Hoof Rot (Foot Rot)
By Keith Smith

The first sign of hoof rot is usually lameness; the goat is limping or holding the hoof off of the ground while standing. Many time more than one hoof on an animal will be infected. Inspection of the hoof will show separation of the horny portions of the hoof from the soft tissue. When the horny surface is trimmed away you will notice a foul-smelling paste in the area.


The bacteria that causes hoof rot (Bacteroides nodosus and Fusobacterium necophorum) work together to cause hoof rot and can be found in the ground just about anywhere goats are raised. These bacteria are anaerobic which means that they can live in free air for only a short time. Wet, muddy ground is a particularly good place for the bacteria to hide.

Insufficient zinc in the diet can result in deformed hooves which crack and provide bacteria a way to enter the hoof.

Overgrown hooves will allow the horny surface to curl inward over the sole of the hoof. This provides an excellent area for bacteria to grow. Routine hoof trimming is vital. My article on hoof trimming will be displayed at the end of this article.

Some breeding lines have a higher rate of hoof problems than others. Include the ancestors' hoof health in your evaluation criteria for prospective purchases.


Individuals with hoof rot
Remove any foreign objects such as nails, small pebbles, etc., from the hoof. Pay particular attention to the space between the horny surface and the soft tissue.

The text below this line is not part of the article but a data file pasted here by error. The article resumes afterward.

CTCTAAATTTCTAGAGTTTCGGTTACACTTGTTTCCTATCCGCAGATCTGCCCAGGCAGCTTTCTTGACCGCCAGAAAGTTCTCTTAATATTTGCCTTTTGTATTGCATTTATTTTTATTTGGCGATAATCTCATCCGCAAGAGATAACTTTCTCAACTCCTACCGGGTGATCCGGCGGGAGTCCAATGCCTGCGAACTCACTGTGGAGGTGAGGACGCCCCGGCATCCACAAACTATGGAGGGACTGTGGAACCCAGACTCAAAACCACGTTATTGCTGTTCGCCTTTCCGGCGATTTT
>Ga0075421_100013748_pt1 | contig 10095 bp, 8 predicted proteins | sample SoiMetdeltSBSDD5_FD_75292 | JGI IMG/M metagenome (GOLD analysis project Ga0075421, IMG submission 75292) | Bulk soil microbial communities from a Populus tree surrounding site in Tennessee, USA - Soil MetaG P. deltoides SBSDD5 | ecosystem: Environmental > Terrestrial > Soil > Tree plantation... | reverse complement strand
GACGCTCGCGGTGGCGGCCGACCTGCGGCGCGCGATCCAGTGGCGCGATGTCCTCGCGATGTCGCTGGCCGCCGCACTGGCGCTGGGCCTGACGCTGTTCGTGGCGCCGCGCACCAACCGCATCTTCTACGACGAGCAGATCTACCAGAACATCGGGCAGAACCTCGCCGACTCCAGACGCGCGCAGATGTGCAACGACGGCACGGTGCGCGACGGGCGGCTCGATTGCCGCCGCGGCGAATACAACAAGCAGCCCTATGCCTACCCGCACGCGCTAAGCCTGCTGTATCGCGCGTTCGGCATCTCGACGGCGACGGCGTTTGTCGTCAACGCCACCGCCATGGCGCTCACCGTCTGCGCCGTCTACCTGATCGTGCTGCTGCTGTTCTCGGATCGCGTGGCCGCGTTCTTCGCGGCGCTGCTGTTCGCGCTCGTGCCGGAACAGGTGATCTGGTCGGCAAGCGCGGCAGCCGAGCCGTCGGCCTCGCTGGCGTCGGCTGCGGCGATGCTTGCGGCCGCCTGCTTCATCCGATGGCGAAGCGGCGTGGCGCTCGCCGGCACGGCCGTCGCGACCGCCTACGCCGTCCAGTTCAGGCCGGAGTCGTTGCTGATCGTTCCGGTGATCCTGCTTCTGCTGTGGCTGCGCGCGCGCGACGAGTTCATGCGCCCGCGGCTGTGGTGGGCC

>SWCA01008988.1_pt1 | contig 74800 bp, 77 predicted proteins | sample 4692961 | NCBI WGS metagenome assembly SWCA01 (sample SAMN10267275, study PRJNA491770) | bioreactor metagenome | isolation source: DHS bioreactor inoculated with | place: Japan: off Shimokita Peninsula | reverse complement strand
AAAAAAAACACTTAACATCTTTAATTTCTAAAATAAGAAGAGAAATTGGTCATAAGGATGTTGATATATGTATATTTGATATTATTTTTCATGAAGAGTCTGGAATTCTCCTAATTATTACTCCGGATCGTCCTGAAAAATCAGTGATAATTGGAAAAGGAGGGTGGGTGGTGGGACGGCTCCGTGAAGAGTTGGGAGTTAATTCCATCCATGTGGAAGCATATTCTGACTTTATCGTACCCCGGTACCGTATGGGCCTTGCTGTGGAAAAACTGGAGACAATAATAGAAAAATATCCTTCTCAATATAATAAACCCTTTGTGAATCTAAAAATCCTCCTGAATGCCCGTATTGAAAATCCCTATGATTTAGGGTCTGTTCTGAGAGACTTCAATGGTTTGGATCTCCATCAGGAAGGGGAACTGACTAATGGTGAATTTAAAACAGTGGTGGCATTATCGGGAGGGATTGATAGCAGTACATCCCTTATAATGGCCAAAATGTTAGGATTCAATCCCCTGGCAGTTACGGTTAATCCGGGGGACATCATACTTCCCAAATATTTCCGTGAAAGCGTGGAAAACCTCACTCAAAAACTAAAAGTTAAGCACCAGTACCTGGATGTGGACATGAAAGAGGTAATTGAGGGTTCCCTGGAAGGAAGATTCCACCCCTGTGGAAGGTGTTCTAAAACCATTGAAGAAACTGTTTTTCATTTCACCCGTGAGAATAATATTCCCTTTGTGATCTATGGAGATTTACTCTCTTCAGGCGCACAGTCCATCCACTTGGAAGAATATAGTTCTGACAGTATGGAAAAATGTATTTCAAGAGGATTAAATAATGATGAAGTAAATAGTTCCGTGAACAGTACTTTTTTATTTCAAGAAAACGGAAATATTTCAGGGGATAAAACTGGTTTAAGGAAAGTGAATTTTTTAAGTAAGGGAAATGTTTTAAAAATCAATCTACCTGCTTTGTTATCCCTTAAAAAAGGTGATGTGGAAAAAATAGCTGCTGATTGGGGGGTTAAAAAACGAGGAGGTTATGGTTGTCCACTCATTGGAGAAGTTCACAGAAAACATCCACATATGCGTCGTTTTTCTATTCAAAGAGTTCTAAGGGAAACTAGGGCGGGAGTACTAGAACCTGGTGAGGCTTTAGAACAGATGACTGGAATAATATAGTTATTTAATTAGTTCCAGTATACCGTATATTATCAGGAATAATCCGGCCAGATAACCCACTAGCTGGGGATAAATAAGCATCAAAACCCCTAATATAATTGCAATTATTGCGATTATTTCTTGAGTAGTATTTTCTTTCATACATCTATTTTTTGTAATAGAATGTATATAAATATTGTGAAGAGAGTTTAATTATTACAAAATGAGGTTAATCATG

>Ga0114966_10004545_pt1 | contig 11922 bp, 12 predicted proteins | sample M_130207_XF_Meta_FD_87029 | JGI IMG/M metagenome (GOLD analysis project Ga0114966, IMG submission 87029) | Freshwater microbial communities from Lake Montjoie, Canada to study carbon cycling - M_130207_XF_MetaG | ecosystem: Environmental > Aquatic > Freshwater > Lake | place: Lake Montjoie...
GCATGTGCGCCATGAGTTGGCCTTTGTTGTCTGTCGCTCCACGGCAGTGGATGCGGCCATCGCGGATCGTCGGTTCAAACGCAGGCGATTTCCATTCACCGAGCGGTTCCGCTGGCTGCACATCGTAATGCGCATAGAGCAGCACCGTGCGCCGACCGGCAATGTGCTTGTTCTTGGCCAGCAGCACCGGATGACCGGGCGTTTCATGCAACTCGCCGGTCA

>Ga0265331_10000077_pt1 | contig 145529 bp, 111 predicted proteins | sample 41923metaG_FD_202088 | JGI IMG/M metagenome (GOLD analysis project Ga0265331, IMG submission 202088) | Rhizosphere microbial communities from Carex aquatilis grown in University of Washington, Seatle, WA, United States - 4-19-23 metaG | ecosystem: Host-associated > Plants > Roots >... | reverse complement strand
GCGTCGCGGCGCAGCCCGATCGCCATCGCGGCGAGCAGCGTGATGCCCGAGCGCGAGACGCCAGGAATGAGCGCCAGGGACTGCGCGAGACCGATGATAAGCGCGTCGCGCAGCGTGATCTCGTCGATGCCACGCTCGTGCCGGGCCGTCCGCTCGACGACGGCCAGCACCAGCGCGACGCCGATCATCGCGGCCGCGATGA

Perform a complete hoof trimming then trim away any horny "toe nail" from the affected area. Thoroughly clean the area to remove all traces of the "pus". Consult your vet for their recommendation of medication. Some vets will advise penicillin or oxy-tet injections while others feel that topical (direct) medication such as Kopertox®, merthiolate, or mercurichrom applied to the infected area is better or perhaps should be administered at the same time as the injectable medication.
Quarantine the infected goat. It's ok to keep a group of goats together that have the same disease - just don't let them out with the rest of the herd and don't let "clean" animals in with them.

The rest of the herd
A preventive measure that seems to work is the use of a daily footbath of zinc sulfate. Mix 8 pounds of fine zinc sulfate with 10 gallons of water. Stir in 1 cup of laundry or dish soap to reduce the surface tension of foreign matter on the hooves and allow it to fall off more easily. For large number of animals you will need to increase the amount of each ingredient proportionately.
Set it up so the herd has to pass through the footbath to get to feed or water. They will be reluctant initially to walk through it but quickly adapt. The solution must be replenished and changed periodically. Good quality drinking water and salt must be made available so the goats are not forced to drink the foot bath solution.
Replenish or replace the solution as needed.

Hoof rot is expensive in the form of increased labor and in money. Animals that cannot walk correctly because of hoof rot will not grow as well as their herd mates and have a decreased value to you as a breeder and to prospective meat market buyers. Such animals will also have a hard time escaping predators. Does will have difficulty standing to be bred and bucks may not be able to mount the doe if a rear hoof is badly infected.